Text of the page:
Ethiopia has recorded an impressive growth rate and was named the fastest growing economy in Africa recently. This may and probably should seem a bit odd to many and not just because of the country’s history of conflict and lack but also because the country does not boast natural resources to match many of their contemporaries. Yet they have managed to consistently grow their economy at an average of 10% per annum over the last decade. What led this nation to such growth?


The nation of Ethiopia had a very closed socio political system. The history of media and opposition politician intimidation made the nation quite uncertain an investment destination. They also notoriously shut down or blocked the internet.

The economic fundamentals did not look much better as they had a large foreign debt bill. In addition to this a large unemployed youth hung over the country as a dark cloud. To make matters worse the nation was beset with the challenges of corruption which threatened to stifle any attempts at development.


Enter 43 year old Abi Ahmed  Ali appointed as Ethiopian Prime Minister on the 2nd of April 2018. Now credit for all of Ethiopia’s reform cannot be given to Ali who was only appointed 11 months ago, the nation had been on the reform path long before. Ali however is the result of some of these deep reforms that the nation of Ethiopia has been on. Reforms that go deeper than the surface and interrogate the very causes of the problem; for example corruption in itself is not a cause but rather a result of a lack of governance, inherent nepotism, lack of rule of law or a combination of all these things.

Success factors

50% of Ethiopia’s federal budget spending has been on infrastructure, this is the major driver of Ethiopia’s economic growth. They have invested in large infrastructure projects such as energy, highways, airports and railway networks.

Ethiopia also offers tax free operations to companies for the first 5 years, this stimulates investment. Importation of machinery and technological devices is also duty free. This feeds well into their target of becoming a light manufacturing power house.  In another solid lesson in policy consistency they have also mandated that 50% of tertiary graduates be in Science Technology Engineering and Mathematics fields, a smart move as it feeds the nation with the sort of minds that it requires to sufficiently man and design manufacturing processes.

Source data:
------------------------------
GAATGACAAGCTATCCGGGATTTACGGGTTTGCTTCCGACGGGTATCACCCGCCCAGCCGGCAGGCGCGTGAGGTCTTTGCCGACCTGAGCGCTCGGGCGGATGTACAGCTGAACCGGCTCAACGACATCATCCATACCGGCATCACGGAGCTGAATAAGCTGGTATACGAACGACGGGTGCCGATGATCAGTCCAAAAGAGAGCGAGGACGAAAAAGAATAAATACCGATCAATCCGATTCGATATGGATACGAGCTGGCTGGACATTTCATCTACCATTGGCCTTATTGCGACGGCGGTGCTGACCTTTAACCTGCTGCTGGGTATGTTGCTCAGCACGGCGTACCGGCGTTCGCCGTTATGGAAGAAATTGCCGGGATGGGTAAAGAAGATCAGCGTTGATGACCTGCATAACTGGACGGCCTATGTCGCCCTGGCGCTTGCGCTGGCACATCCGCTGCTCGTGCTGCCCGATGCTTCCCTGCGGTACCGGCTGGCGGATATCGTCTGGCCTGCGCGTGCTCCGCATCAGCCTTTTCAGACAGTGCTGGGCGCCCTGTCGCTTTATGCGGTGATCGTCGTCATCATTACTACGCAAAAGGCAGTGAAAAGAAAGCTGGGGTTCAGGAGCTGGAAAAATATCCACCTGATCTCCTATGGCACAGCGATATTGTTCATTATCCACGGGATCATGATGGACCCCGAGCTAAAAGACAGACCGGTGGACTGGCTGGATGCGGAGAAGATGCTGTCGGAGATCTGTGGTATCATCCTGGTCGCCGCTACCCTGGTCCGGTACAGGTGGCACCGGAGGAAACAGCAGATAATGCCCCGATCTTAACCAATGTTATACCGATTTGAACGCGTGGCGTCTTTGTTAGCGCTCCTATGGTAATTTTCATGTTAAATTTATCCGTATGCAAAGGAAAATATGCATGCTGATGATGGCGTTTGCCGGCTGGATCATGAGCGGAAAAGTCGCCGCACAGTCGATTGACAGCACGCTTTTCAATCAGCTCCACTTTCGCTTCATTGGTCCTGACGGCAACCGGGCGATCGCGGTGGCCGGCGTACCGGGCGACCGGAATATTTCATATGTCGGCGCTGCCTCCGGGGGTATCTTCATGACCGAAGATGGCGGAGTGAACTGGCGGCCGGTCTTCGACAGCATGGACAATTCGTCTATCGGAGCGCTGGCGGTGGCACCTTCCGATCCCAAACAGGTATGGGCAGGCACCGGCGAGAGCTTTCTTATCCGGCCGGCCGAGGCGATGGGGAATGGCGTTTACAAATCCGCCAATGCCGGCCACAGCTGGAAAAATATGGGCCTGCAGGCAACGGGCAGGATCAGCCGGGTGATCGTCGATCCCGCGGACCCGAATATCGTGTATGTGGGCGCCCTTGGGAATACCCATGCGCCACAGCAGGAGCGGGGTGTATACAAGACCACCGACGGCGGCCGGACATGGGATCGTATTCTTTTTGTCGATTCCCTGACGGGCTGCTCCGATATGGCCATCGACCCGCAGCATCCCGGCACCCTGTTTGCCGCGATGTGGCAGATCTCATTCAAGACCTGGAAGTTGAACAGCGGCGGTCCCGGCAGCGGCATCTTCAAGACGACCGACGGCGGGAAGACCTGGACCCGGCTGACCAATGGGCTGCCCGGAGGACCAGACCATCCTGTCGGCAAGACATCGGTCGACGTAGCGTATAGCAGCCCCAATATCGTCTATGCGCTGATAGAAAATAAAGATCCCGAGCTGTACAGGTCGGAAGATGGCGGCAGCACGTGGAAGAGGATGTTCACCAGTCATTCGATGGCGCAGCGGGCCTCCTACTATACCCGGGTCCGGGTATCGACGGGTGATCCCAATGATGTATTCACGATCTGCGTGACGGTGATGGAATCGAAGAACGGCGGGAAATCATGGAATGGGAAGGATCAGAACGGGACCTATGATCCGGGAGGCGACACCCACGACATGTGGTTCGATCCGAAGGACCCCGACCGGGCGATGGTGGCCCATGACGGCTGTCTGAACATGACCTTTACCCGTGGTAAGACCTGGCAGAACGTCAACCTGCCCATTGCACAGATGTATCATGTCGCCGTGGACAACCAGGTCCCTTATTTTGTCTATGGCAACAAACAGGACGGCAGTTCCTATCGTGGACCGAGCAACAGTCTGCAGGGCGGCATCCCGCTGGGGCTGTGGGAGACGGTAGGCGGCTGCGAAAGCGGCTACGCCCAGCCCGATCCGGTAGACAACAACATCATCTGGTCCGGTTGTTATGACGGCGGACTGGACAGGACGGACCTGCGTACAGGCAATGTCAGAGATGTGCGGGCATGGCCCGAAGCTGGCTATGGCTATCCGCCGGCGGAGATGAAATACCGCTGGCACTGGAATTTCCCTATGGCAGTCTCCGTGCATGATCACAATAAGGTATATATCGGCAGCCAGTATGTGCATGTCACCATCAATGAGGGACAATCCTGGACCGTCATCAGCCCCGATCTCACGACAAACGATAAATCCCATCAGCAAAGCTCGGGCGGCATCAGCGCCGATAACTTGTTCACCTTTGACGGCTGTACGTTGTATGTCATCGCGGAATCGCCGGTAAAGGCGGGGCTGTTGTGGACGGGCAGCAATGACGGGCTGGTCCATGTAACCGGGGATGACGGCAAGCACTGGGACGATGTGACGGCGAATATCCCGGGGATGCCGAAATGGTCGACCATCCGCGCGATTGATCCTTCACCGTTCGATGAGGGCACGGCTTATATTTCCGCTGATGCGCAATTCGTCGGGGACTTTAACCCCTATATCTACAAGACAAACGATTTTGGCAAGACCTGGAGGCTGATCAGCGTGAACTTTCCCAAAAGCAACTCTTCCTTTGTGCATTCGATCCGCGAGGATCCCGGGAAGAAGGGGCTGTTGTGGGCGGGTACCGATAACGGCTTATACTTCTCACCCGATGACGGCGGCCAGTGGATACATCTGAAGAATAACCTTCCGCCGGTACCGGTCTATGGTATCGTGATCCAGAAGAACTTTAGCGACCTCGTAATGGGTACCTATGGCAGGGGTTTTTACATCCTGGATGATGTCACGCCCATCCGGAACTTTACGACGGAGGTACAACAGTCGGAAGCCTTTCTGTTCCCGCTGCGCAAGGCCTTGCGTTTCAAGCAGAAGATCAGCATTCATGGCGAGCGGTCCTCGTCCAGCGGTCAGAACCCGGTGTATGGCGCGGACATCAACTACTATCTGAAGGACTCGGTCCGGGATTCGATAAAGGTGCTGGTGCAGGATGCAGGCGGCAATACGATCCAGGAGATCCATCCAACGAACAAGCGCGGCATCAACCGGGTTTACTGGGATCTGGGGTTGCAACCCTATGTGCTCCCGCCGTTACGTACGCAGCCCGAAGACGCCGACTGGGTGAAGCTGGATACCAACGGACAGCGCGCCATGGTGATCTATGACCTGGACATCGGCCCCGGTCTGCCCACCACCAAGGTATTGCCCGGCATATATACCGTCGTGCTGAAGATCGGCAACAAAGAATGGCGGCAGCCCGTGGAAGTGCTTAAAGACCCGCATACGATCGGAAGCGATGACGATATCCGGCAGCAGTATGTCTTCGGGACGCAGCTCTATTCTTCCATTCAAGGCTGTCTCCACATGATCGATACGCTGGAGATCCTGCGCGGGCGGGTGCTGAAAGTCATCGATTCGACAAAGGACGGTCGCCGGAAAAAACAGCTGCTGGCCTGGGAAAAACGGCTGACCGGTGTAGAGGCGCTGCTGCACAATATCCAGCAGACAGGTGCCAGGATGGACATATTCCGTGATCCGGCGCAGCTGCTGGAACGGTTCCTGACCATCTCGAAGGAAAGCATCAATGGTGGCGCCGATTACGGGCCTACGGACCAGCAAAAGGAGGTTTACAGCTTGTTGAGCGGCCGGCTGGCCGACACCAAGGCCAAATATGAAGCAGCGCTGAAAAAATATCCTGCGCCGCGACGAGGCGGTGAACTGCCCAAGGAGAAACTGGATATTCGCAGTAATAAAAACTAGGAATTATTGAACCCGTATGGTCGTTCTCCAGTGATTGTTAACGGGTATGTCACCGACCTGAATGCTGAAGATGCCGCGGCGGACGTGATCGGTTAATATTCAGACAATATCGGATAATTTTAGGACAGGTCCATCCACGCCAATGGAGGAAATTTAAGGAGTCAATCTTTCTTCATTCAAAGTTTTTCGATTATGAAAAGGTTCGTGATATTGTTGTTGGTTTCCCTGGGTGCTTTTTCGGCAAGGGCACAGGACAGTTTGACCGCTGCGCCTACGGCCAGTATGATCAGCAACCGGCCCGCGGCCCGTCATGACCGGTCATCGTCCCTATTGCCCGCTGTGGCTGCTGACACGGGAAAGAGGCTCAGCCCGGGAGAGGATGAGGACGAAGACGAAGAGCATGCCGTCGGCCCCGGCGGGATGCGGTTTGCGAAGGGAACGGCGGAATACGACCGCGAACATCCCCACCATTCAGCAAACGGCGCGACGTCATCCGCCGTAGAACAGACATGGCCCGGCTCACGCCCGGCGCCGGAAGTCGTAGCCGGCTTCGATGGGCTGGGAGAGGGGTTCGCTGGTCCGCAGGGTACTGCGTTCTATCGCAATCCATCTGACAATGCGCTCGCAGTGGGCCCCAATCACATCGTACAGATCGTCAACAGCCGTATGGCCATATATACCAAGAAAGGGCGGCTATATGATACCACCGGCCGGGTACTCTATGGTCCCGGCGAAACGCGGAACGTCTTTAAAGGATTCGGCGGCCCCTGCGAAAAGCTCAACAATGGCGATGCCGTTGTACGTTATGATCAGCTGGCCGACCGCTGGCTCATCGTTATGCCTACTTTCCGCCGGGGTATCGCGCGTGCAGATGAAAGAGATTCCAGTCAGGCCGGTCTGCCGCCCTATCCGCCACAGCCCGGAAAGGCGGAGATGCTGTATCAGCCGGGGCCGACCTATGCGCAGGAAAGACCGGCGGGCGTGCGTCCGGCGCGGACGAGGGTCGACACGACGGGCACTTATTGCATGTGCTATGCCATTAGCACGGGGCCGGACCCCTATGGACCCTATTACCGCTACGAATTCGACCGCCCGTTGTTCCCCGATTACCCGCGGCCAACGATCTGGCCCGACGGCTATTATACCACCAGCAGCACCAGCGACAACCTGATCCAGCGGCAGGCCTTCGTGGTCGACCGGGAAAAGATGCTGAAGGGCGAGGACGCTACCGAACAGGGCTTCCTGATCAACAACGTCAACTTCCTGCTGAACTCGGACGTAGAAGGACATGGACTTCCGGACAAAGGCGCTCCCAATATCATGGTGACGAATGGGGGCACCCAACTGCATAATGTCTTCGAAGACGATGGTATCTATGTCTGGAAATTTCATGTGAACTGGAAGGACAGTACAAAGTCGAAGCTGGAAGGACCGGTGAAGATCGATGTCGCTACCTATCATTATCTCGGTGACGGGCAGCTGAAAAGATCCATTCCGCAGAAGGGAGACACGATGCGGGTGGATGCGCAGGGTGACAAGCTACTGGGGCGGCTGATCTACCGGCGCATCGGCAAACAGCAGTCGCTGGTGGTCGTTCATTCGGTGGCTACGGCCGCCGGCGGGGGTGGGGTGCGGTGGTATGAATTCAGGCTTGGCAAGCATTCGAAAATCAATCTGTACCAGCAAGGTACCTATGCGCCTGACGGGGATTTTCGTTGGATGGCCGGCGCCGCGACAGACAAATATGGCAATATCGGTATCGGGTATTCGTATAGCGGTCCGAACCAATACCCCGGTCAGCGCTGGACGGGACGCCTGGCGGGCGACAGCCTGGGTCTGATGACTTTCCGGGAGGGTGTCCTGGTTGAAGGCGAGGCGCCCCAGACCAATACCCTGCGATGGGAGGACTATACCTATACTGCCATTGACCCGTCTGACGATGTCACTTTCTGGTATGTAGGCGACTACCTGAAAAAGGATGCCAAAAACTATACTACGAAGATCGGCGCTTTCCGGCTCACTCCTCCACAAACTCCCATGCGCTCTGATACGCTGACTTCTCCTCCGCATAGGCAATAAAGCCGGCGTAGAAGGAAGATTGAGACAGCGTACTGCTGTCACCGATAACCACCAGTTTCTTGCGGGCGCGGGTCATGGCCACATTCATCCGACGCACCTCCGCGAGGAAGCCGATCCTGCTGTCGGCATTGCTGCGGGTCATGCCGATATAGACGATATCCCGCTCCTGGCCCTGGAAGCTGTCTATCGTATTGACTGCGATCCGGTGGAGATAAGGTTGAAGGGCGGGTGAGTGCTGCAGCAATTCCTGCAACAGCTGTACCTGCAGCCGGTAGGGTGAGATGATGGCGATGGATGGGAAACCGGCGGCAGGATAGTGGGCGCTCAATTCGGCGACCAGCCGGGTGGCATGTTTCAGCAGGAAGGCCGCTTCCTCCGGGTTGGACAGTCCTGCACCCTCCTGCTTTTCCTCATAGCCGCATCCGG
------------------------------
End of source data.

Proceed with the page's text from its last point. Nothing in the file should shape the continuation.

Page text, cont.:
Another huge boost to the Ethiopian economy has been in their approach to state owned enterprises. Letting go of micromanagement tendencies state owned enterprises in the East African nation are allowed to run autonomously as fully fledged corporations. The most recognizable example of this happens to also be Africa’s largest airline, Ethiopian Airways.

Ethiopia has also set targets on the improvement of their agro-processing industry. 2017 GDP figures show that Services were the top contributor followed by agriculture. Agriculture largely consists of raw material exports of things such as coffee and textiles. In conjunction with their drive towards growth in manufacturing which ranked a distant third in GDP contribution, agro-processing has also been earmarked as an area to work in improving their economy.

Their deep reforms are so important to all the above mentioned processes and policies that they deserve their own mention among success factors. Through addressing root causes as opposed to just symptoms they have been able to identify new ways of looking at their challenges and new solutions to address them. The weeding out of corruption has enabled them to audit their curriculum and change it accordingly. The relaxing of government crackdown on dissenting opinions has opened the nation up to inclusive institutions


Their current success  does of course have its costs on the economy. Their expansionary expenditure has led to foreign currency shortages for the nation. With reserves standing at only USD3.4 billion, enough to cover only 2 months’ worth of imports. The government has expressed their firm belief that this is to be expected in the short term and once exports from manufacturing and other earmarked industries start to increase their foreign currency earnings the situation will normalize.

Ethiopia has come a long way from their lows of the 80s and 90s. Admittedly they still have a very long way to go. Their actions do however suggest that they are on the right path as they travel the road from being synonymous with poverty to the fastest growing nation in Africa and who knows what awaits in the future.